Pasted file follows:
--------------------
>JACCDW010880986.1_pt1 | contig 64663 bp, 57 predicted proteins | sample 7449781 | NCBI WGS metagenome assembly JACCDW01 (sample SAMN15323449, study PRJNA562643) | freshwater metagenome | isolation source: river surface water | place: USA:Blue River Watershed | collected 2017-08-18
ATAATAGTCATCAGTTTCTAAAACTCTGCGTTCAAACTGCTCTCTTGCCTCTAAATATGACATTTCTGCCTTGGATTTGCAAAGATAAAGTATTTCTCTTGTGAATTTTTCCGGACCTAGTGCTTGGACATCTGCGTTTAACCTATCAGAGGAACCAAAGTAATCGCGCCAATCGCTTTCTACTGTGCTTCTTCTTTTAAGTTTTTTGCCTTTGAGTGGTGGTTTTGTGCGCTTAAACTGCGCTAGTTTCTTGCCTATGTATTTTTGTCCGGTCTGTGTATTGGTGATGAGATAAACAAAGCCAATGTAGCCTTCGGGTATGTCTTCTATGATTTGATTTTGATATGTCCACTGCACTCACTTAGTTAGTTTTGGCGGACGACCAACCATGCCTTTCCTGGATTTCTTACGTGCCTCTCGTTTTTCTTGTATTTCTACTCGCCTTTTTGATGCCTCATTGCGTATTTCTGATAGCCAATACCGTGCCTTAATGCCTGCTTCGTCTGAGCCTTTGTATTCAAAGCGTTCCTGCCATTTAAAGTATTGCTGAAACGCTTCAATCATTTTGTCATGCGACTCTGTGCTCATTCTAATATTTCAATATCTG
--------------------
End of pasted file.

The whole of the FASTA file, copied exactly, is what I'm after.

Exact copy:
>JACCDW010880986.1_pt1 | contig 64663 bp, 57 predicted proteins | sample 7449781 | NCBI WGS metagenome assembly JACCDW01 (sample SAMN15323449, study PRJNA562643) | freshwater metagenome | isolation source: river surface water | place: USA:Blue River Watershed | collected 2017-08-18
ATAATAGTCATCAGTTTCTAAAACTCTGCGTTCAAACTGCTCTCTTGCCTCTAAATATGACATTTCTGCCTTGGATTTGCAAAGATAAAGTATTTCTCTTGTGAATTTTTCCGGACCTAGTGCTTGGACATCTGCGTTTAACCTATCAGAGGAACCAAAGTAATCGCGCCAATCGCTTTCTACTGTGCTTCTTCTTTTAAGTTTTTTGCCTTTGAGTGGTGGTTTTGTGCGCTTAAACTGCGCTAGTTTCTTGCCTATGTATTTTTGTCCGGTCTGTGTATTGGTGATGAGATAAACAAAGCCAATGTAGCCTTCGGGTATGTCTTCTATGATTTGATTTTGATATGTCCACTGCACTCACTTAGTTAGTTTTGGCGGACGACCAACCATGCCTTTCCTGGATTTCTTACGTGCCTCTCGTTTTTCTTGTATTTCTACTCGCCTTTTTGATGCCTCATTGCGTATTTCTGATAGCCAATACCGTGCCTTAATGCCTGCTTCGTCTGAGCCTTTGTATTCAAAGCGTTCCTGCCATTTAAAGTATTGCTGAAACGCTTCAATCATTTTGTCATGCGACTCTGTGCTCATTCTAATATTTCAATATCTG